If you’ve been following this tutorial series thus far, this might be the tutorial you’ve been waiting for. The ability to load a SWF into the Flash Professional interface is definitely one of the coolest aspects of Flash extensibility. There are 2 distinct advantages to building a Flash panel:
- Endless visual possibilities
- The power of ActionScript
The 1st advantage should be fairly obvious to anyone familiar with Flash’s design and animation capabilities. The 2nd advantage may be slightly less obvious, since ActionScript and JSFL can appear so similar, but ActionScript (3, specifically) has a whole host of capabilities that JSFL does not (network connectivity, timed events, and the ability to interface with nearly any file type using ByteArray, to name a few). The topic of exploiting ActionScript capabilities in a panel actually deserves its own blog post, but for now it’s sufficient to say that SWF panels make cool stuff possible.
This tutorial will serve as a primer, getting you started on the basics of how to load your panel into the Flash interface and how to communicate with JSFL through your SWF.
The ability to include user interaction into a JSFL script can provide a significant level of flexibility and feedback. Flexibility and feedback are especially useful when you plan to distribute your extension to others. Flexibility allows the script to run differently depending on current conditions. Is there a document open? Are items selected in the Library? Etc. If so, you can ask the user how to proceed. Feedback lets the user know that the script has run properly (or not), so that he/she can proceed with confidence. This tutorial will cover the primary types of user interaction available in JSFL.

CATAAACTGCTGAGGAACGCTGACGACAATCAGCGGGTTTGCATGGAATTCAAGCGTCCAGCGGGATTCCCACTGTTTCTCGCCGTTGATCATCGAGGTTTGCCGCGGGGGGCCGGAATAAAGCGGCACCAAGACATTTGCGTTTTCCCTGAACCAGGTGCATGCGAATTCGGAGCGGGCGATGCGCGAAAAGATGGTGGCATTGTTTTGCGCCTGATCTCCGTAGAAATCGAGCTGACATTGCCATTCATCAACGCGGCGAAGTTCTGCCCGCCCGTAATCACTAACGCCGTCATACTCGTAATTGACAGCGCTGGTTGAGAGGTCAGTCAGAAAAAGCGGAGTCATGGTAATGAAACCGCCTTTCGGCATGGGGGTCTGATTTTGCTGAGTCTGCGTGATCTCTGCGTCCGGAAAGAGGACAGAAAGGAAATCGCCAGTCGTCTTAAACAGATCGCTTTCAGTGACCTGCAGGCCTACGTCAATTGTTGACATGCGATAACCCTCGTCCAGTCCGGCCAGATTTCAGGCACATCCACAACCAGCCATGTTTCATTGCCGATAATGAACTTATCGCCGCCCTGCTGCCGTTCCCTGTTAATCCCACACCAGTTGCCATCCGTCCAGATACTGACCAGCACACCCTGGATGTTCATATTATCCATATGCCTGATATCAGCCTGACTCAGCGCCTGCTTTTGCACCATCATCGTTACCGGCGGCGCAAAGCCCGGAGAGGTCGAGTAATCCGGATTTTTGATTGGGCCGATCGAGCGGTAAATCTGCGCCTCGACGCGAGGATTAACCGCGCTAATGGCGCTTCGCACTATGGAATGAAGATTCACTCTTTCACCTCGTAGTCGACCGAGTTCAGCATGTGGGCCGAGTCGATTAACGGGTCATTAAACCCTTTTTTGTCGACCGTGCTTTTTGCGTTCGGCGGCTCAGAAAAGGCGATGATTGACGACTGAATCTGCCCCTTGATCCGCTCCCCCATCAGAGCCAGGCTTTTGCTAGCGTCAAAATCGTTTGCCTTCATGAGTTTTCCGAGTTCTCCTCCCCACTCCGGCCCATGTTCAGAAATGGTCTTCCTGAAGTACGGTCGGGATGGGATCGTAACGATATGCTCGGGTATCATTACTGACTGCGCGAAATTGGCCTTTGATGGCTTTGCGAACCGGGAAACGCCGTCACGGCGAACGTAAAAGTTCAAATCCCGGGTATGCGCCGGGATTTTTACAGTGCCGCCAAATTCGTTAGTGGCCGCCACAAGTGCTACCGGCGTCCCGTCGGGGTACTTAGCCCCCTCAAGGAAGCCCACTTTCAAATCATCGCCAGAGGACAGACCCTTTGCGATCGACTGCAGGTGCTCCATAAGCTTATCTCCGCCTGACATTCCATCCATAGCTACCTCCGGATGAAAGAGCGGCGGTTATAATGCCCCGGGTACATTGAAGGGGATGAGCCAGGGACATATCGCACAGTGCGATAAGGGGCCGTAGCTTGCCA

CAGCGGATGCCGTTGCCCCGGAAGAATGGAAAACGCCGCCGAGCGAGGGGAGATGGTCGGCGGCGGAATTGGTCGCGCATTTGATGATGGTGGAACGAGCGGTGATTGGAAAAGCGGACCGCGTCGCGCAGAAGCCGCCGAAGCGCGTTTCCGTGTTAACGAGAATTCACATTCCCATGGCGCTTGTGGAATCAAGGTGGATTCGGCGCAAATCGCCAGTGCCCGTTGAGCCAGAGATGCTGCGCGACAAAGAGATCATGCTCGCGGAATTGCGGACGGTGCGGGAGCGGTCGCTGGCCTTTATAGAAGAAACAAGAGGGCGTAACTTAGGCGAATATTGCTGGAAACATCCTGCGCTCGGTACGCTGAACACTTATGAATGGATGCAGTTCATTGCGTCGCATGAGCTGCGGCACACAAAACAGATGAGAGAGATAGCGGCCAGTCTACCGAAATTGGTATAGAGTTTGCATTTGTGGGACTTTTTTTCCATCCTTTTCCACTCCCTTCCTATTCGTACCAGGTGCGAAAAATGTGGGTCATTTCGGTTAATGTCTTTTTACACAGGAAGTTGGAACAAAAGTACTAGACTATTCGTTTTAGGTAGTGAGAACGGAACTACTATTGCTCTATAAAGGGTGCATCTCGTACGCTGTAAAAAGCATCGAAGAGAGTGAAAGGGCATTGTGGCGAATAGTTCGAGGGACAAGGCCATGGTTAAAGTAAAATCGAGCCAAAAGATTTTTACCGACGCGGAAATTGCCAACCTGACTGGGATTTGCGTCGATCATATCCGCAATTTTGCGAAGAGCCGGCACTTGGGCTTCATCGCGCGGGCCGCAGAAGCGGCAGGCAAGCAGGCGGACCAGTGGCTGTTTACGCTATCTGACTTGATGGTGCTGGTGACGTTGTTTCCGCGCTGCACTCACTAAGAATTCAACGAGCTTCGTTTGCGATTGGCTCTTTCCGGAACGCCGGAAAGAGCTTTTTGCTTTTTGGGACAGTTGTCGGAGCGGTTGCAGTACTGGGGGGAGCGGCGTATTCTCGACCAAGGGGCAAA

Part of being a solid Flash user and a good collaborator is maintaining clean, navigable files. This means naming layers and library items clearly, deleting unused material, keeping folders organized, etc. Because these actions must be applied to all files and are quite repetitive, they’re good candidates for automation. You can use JSFL to script all of these actions into a single keystroke or mouse click. This tutorial will focus on creating a Command (saving a Command is explained in the first tutorial) that will clean up the items in the Library.
The ability to create extensions is one of my favorite features in Flash Pro. You can extend Flash to include new features and automation in the form of Commands, Panels, and Tools. This series of tutorials will show you how to create your own extensions for Flash. There is a special scripting language that allows you to control Flash, and it is known as JSFL.